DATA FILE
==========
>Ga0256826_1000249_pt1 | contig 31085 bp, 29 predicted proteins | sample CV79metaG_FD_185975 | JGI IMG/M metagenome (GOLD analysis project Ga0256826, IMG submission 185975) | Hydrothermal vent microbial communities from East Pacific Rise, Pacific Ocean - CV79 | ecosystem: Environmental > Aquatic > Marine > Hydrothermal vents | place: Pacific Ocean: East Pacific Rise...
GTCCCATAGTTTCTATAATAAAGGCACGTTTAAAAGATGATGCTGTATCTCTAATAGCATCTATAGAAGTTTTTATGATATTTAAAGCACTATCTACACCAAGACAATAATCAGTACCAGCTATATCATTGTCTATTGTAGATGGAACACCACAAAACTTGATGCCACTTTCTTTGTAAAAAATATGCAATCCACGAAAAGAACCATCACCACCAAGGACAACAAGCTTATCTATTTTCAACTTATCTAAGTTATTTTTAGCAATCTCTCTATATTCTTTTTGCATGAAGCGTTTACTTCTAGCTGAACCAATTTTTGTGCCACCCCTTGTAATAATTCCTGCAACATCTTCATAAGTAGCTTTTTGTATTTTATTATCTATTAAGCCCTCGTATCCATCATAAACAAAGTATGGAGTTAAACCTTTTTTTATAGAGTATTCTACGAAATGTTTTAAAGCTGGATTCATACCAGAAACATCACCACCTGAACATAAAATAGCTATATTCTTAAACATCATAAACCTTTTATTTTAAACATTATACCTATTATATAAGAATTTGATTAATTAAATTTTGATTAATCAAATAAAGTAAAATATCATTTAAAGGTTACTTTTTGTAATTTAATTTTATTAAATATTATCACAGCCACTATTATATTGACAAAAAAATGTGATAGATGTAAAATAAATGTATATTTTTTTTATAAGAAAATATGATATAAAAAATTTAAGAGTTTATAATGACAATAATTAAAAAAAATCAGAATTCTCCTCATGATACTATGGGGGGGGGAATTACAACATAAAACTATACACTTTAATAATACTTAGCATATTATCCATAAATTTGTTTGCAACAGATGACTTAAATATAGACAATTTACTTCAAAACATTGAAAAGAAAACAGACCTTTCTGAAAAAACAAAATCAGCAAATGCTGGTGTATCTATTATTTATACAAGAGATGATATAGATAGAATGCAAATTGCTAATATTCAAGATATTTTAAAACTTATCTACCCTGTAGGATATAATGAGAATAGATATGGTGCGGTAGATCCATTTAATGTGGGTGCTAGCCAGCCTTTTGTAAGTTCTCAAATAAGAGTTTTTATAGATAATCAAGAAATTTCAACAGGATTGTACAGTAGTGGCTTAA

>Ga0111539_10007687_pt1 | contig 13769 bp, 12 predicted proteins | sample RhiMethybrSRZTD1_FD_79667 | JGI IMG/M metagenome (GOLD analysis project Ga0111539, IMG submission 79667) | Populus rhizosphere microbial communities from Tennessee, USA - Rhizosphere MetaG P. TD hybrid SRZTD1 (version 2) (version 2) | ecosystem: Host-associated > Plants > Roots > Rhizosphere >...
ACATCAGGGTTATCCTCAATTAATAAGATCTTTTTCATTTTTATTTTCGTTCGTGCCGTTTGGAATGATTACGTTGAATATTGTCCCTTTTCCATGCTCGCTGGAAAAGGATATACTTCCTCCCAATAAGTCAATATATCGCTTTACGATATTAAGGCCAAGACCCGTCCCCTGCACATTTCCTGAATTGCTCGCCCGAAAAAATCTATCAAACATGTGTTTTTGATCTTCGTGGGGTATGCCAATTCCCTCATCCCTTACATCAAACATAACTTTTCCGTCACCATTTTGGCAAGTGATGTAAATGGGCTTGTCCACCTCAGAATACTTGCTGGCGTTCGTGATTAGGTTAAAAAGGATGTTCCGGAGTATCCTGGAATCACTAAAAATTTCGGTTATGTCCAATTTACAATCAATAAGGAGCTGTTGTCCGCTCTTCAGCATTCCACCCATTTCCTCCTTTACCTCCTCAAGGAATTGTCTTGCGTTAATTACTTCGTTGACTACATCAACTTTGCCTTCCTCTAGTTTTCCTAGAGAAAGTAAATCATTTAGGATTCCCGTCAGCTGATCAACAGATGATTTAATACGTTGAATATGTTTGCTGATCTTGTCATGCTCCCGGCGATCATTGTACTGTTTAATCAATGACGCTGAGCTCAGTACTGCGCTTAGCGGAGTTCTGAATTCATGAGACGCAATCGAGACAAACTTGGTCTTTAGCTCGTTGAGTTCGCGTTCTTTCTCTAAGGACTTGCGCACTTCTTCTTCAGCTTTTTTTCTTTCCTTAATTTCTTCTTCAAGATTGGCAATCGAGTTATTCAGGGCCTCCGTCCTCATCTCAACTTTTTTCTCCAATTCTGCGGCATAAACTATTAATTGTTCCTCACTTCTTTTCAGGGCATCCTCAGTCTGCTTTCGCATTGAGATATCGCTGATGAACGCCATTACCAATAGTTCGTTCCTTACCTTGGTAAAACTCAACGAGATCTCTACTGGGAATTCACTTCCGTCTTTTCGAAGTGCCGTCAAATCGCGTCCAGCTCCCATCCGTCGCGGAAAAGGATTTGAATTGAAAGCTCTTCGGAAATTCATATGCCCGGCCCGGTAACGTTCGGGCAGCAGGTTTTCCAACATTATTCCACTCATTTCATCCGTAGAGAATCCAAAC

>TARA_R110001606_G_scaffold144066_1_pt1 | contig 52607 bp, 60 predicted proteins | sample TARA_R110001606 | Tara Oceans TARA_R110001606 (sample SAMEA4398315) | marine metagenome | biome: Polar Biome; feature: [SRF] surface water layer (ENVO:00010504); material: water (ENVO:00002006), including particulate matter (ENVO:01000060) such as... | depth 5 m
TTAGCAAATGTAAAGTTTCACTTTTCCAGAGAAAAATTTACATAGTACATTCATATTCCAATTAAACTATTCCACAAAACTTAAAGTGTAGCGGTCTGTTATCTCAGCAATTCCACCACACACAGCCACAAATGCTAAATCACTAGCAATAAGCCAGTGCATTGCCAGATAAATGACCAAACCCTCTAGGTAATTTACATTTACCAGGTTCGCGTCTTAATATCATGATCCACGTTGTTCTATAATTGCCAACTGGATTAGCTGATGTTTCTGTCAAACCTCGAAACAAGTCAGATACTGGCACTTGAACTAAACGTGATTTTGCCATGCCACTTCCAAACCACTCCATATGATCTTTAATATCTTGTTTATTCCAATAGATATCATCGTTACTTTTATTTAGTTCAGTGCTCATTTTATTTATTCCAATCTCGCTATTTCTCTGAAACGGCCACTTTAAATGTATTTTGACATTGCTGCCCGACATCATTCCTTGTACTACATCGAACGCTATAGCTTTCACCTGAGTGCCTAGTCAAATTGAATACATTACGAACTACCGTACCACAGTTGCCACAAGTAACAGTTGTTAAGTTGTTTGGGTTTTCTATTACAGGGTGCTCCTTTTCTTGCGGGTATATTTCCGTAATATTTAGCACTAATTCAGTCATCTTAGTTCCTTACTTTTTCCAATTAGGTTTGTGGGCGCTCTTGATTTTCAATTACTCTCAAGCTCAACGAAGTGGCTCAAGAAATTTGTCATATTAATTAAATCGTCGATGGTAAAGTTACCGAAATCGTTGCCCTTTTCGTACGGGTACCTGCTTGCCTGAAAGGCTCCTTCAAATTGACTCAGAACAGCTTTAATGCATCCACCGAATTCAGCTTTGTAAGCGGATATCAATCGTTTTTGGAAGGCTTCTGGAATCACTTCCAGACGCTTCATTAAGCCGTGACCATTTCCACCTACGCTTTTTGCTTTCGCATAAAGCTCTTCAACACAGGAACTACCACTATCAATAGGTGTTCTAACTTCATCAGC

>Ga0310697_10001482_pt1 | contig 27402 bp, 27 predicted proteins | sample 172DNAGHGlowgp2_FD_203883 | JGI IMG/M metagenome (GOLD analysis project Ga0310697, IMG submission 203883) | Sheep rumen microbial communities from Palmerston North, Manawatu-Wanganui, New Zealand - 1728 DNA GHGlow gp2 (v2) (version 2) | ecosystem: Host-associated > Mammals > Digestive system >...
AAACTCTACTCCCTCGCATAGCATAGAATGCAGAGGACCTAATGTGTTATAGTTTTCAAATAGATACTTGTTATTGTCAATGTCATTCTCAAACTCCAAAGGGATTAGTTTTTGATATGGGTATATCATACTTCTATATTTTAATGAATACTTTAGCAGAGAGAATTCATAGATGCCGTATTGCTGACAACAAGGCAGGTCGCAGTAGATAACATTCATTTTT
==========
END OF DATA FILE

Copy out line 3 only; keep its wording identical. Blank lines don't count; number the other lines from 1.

>Ga0111539_10007687_pt1 | contig 13769 bp, 12 predicted proteins | sample RhiMethybrSRZTD1_FD_79667 | JGI IMG/M metagenome (GOLD analysis project Ga0111539, IMG submission 79667) | Populus rhizosphere microbial communities from Tennessee, USA - Rhizosphere MetaG P. TD hybrid SRZTD1 (version 2) (version 2) | ecosystem: Host-associated > Plants > Roots > Rhizosphere >...